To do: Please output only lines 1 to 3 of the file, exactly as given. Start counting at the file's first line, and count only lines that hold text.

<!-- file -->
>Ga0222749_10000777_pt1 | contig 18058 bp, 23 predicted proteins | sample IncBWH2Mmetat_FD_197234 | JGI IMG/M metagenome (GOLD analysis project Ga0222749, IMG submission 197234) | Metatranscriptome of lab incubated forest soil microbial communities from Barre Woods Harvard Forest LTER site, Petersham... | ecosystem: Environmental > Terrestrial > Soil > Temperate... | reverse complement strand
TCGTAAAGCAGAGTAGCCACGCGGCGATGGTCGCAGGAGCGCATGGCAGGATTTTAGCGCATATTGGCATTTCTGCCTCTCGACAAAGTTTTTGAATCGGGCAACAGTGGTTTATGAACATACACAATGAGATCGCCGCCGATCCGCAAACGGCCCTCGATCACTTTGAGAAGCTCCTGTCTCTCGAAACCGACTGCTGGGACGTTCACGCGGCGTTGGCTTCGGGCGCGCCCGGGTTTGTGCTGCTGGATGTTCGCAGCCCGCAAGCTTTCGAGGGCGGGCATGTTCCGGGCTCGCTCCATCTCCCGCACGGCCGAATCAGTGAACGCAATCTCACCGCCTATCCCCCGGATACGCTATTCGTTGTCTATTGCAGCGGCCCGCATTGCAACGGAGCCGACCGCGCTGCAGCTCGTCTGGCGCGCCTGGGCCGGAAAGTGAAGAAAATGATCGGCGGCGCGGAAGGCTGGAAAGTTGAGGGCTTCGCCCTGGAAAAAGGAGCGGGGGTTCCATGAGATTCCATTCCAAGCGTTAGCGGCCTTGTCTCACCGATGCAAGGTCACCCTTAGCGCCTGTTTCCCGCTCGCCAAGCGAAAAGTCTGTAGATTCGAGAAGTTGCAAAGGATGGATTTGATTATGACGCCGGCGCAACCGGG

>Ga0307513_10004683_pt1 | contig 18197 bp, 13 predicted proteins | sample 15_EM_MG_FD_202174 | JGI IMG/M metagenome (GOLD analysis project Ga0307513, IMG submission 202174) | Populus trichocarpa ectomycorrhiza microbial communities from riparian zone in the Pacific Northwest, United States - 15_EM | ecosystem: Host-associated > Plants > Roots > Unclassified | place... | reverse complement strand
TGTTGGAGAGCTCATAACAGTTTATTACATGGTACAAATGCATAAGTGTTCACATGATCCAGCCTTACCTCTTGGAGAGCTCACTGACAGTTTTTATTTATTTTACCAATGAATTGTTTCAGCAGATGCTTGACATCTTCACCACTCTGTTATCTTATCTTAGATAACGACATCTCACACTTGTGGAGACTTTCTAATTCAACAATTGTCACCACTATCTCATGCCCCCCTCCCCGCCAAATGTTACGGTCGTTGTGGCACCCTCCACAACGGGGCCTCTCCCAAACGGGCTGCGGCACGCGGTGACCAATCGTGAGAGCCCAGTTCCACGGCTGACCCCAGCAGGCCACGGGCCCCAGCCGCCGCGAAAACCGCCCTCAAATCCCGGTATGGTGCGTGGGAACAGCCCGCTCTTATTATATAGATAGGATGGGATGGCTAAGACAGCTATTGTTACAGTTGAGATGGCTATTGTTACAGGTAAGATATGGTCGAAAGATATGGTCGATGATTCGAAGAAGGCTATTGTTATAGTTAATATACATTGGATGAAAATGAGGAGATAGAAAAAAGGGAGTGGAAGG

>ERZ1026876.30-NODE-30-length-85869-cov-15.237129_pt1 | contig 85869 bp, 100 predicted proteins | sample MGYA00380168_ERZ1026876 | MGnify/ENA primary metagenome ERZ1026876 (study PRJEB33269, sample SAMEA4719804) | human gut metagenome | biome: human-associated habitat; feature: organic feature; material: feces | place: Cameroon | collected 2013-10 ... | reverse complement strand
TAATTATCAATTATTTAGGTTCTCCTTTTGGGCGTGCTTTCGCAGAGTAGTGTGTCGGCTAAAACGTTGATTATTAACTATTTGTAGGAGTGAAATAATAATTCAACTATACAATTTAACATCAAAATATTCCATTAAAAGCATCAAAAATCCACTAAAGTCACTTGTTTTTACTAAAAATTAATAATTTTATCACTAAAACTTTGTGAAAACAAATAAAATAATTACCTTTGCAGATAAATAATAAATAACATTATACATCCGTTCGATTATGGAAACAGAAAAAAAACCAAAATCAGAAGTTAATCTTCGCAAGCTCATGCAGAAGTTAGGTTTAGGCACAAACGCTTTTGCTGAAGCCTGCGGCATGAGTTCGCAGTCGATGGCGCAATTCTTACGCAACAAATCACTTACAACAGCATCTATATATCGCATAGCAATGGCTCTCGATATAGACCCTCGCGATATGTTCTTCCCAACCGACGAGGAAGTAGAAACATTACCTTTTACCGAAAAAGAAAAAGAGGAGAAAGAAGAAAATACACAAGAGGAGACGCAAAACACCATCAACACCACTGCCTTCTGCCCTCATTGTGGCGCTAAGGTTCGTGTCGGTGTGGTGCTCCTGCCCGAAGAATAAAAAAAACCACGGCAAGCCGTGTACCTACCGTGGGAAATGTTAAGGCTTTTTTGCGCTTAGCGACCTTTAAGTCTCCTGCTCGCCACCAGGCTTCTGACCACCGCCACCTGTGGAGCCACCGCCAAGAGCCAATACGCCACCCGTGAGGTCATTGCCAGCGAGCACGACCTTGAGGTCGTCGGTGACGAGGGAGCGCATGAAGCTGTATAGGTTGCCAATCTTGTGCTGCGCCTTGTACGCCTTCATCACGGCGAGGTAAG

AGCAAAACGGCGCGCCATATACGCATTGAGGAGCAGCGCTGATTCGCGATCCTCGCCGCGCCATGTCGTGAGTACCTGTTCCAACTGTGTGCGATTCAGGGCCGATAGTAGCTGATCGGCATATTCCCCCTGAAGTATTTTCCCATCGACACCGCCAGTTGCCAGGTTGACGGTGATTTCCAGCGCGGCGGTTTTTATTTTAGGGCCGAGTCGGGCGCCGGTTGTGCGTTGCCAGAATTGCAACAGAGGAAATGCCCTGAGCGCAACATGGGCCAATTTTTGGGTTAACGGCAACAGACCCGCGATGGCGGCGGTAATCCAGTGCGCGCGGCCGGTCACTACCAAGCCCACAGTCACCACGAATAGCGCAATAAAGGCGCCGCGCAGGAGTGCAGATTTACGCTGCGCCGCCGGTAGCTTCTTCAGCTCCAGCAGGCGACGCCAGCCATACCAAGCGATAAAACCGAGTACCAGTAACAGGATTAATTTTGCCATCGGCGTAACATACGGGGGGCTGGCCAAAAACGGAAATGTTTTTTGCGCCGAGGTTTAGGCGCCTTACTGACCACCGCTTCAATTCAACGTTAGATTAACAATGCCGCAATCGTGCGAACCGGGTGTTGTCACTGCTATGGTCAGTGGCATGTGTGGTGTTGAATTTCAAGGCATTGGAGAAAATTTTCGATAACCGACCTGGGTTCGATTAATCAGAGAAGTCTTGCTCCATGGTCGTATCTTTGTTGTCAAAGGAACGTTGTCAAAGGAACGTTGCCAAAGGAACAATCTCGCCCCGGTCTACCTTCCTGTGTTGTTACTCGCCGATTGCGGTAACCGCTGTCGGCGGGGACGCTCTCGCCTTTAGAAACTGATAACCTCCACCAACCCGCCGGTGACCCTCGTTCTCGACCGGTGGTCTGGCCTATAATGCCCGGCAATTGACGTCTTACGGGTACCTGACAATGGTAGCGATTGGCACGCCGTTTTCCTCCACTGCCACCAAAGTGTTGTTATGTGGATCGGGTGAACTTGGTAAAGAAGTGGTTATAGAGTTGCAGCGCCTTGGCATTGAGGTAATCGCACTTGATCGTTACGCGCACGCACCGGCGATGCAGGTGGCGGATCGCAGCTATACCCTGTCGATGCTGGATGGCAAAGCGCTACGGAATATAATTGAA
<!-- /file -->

>Ga0222749_10000777_pt1 | contig 18058 bp, 23 predicted proteins | sample IncBWH2Mmetat_FD_197234 | JGI IMG/M metagenome (GOLD analysis project Ga0222749, IMG submission 197234) | Metatranscriptome of lab incubated forest soil microbial communities from Barre Woods Harvard Forest LTER site, Petersham... | ecosystem: Environmental > Terrestrial > Soil > Temperate... | reverse complement strand
TCGTAAAGCAGAGTAGCCACGCGGCGATGGTCGCAGGAGCGCATGGCAGGATTTTAGCGCATATTGGCATTTCTGCCTCTCGACAAAGTTTTTGAATCGGGCAACAGTGGTTTATGAACATACACAATGAGATCGCCGCCGATCCGCAAACGGCCCTCGATCACTTTGAGAAGCTCCTGTCTCTCGAAACCGACTGCTGGGACGTTCACGCGGCGTTGGCTTCGGGCGCGCCCGGGTTTGTGCTGCTGGATGTTCGCAGCCCGCAAGCTTTCGAGGGCGGGCATGTTCCGGGCTCGCTCCATCTCCCGCACGGCCGAATCAGTGAACGCAATCTCACCGCCTATCCCCCGGATACGCTATTCGTTGTCTATTGCAGCGGCCCGCATTGCAACGGAGCCGACCGCGCTGCAGCTCGTCTGGCGCGCCTGGGCCGGAAAGTGAAGAAAATGATCGGCGGCGCGGAAGGCTGGAAAGTTGAGGGCTTCGCCCTGGAAAAAGGAGCGGGGGTTCCATGAGATTCCATTCCAAGCGTTAGCGGCCTTGTCTCACCGATGCAAGGTCACCCTTAGCGCCTGTTTCCCGCTCGCCAAGCGAAAAGTCTGTAGATTCGAGAAGTTGCAAAGGATGGATTTGATTATGACGCCGGCGCAACCGGG

>Ga0307513_10004683_pt1 | contig 18197 bp, 13 predicted proteins | sample 15_EM_MG_FD_202174 | JGI IMG/M metagenome (GOLD analysis project Ga0307513, IMG submission 202174) | Populus trichocarpa ectomycorrhiza microbial communities from riparian zone in the Pacific Northwest, United States - 15_EM | ecosystem: Host-associated > Plants > Roots > Unclassified | place... | reverse complement strand